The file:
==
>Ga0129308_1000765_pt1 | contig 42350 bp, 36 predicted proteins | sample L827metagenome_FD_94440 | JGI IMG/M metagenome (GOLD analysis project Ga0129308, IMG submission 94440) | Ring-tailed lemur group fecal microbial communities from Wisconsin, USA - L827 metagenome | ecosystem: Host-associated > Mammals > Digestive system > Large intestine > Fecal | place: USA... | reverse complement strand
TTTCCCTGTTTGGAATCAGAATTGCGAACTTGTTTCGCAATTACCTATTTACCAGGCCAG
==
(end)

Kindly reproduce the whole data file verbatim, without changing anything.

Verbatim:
>Ga0129308_1000765_pt1 | contig 42350 bp, 36 predicted proteins | sample L827metagenome_FD_94440 | JGI IMG/M metagenome (GOLD analysis project Ga0129308, IMG submission 94440) | Ring-tailed lemur group fecal microbial communities from Wisconsin, USA - L827 metagenome | ecosystem: Host-associated > Mammals > Digestive system > Large intestine > Fecal | place: USA... | reverse complement strand
TTTCCCTGTTTGGAATCAGAATTGCGAACTTGTTTCGCAATTACCTATTTACCAGGCCAG